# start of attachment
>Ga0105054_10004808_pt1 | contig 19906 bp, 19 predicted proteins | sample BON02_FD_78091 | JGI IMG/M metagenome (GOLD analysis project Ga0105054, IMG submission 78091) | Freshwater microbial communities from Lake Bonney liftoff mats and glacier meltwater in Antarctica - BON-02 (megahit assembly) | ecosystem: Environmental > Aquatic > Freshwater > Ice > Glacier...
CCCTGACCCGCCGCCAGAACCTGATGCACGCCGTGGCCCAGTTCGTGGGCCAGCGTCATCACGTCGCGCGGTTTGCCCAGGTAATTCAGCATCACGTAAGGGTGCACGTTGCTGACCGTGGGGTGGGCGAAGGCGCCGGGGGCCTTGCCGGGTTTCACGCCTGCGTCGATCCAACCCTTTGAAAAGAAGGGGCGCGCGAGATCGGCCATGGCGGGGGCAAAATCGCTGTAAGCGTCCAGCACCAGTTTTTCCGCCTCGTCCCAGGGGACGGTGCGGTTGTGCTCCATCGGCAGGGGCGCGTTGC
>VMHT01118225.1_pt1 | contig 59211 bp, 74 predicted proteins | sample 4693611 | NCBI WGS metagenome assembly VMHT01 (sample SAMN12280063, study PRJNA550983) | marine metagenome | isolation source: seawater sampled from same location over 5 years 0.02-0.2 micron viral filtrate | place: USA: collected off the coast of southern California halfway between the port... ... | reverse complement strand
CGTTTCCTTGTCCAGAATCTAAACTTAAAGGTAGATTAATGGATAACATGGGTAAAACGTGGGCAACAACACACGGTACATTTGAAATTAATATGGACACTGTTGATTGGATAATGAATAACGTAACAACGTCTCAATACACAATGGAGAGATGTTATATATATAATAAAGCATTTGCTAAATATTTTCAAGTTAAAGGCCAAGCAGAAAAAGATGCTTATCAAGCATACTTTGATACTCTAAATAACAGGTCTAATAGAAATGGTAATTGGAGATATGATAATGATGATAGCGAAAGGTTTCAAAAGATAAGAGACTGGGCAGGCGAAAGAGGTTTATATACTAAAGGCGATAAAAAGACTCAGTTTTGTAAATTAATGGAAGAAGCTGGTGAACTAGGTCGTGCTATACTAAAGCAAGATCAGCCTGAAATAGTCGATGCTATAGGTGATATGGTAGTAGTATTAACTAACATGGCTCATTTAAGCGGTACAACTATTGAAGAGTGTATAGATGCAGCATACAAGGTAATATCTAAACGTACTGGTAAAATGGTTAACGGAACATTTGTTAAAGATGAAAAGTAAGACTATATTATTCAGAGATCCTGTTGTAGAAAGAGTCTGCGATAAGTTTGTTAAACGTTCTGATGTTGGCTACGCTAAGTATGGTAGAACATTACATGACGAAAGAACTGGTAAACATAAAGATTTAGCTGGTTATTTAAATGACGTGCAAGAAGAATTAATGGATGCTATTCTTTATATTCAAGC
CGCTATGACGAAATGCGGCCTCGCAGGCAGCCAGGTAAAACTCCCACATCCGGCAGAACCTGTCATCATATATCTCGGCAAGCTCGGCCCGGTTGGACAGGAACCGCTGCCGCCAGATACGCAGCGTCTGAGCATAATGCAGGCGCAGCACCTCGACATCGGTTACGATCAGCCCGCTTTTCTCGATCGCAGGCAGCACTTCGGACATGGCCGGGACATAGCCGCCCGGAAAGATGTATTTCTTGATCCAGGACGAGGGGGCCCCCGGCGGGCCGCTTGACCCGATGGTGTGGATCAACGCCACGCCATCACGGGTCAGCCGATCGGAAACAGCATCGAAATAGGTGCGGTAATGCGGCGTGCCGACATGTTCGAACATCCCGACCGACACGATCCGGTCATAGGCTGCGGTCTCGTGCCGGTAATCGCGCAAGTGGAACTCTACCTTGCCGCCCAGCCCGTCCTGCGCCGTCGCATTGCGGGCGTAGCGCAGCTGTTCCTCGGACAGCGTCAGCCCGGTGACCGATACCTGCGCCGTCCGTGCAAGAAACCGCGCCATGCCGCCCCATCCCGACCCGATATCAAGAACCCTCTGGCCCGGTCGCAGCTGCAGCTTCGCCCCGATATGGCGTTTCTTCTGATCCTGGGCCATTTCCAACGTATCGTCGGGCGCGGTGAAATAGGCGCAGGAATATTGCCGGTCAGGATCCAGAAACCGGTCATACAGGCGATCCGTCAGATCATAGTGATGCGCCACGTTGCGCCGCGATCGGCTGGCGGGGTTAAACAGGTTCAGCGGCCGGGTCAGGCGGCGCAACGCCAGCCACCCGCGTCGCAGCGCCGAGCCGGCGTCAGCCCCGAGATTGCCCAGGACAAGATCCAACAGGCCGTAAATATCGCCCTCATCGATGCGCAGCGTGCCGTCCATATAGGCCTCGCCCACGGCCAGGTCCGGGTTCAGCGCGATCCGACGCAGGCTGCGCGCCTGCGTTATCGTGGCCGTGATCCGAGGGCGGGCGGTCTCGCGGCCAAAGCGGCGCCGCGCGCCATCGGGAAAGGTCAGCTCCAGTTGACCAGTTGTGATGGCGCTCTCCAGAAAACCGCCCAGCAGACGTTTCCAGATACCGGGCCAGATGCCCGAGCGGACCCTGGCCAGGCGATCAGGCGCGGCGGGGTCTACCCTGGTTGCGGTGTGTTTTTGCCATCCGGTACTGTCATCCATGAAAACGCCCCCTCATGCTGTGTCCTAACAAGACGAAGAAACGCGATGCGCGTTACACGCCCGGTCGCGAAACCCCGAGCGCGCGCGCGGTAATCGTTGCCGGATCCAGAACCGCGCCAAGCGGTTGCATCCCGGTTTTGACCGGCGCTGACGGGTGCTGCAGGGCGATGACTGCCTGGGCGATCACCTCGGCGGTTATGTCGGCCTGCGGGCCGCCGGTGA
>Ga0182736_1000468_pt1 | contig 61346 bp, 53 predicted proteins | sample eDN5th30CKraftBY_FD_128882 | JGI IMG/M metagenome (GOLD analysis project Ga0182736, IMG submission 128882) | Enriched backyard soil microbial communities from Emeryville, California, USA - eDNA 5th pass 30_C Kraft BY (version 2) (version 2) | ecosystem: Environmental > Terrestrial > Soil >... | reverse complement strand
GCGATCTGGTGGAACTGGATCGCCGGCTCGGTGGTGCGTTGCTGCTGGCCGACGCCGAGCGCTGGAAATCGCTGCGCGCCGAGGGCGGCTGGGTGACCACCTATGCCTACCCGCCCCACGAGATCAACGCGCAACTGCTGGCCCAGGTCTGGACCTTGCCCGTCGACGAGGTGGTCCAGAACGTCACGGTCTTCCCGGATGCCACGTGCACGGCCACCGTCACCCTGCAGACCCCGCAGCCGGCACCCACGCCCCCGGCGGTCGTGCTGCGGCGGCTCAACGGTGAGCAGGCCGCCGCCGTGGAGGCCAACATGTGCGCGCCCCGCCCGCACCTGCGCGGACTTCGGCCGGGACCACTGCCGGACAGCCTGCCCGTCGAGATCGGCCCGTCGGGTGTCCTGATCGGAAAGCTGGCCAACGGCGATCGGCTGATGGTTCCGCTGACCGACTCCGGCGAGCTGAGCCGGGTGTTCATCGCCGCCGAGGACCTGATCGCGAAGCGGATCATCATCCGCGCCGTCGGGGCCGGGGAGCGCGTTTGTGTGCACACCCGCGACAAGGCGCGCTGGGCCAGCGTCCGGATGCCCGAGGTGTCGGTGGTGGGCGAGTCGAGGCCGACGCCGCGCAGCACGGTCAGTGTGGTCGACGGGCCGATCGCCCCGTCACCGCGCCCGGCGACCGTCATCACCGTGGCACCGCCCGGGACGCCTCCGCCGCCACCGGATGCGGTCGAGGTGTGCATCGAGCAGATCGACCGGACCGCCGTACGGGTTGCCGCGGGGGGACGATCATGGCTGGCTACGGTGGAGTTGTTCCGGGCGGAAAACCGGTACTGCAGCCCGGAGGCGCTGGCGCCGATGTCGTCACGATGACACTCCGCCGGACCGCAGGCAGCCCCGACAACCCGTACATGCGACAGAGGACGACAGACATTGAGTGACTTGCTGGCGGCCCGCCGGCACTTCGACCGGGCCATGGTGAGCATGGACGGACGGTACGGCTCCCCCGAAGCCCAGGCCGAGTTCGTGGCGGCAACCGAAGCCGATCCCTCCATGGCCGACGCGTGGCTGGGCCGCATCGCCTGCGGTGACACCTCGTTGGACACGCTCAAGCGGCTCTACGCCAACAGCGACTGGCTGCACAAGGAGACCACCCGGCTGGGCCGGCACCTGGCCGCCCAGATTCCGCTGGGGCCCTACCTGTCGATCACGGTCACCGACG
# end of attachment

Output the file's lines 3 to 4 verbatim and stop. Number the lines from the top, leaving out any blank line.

>VMHT01118225.1_pt1 | contig 59211 bp, 74 predicted proteins | sample 4693611 | NCBI WGS metagenome assembly VMHT01 (sample SAMN12280063, study PRJNA550983) | marine metagenome | isolation source: seawater sampled from same location over 5 years 0.02-0.2 micron viral filtrate | place: USA: collected off the coast of southern California halfway between the port... ... | reverse complement strand
CGTTTCCTTGTCCAGAATCTAAACTTAAAGGTAGATTAATGGATAACATGGGTAAAACGTGGGCAACAACACACGGTACATTTGAAATTAATATGGACACTGTTGATTGGATAATGAATAACGTAACAACGTCTCAATACACAATGGAGAGATGTTATATATATAATAAAGCATTTGCTAAATATTTTCAAGTTAAAGGCCAAGCAGAAAAAGATGCTTATCAAGCATACTTTGATACTCTAAATAACAGGTCTAATAGAAATGGTAATTGGAGATATGATAATGATGATAGCGAAAGGTTTCAAAAGATAAGAGACTGGGCAGGCGAAAGAGGTTTATATACTAAAGGCGATAAAAAGACTCAGTTTTGTAAATTAATGGAAGAAGCTGGTGAACTAGGTCGTGCTATACTAAAGCAAGATCAGCCTGAAATAGTCGATGCTATAGGTGATATGGTAGTAGTATTAACTAACATGGCTCATTTAAGCGGTACAACTATTGAAGAGTGTATAGATGCAGCATACAAGGTAATATCTAAACGTACTGGTAAAATGGTTAACGGAACATTTGTTAAAGATGAAAAGTAAGACTATATTATTCAGAGATCCTGTTGTAGAAAGAGTCTGCGATAAGTTTGTTAAACGTTCTGATGTTGGCTACGCTAAGTATGGTAGAACATTACATGACGAAAGAACTGGTAAACATAAAGATTTAGCTGGTTATTTAAATGACGTGCAAGAAGAATTAATGGATGCTATTCTTTATATTCAAGC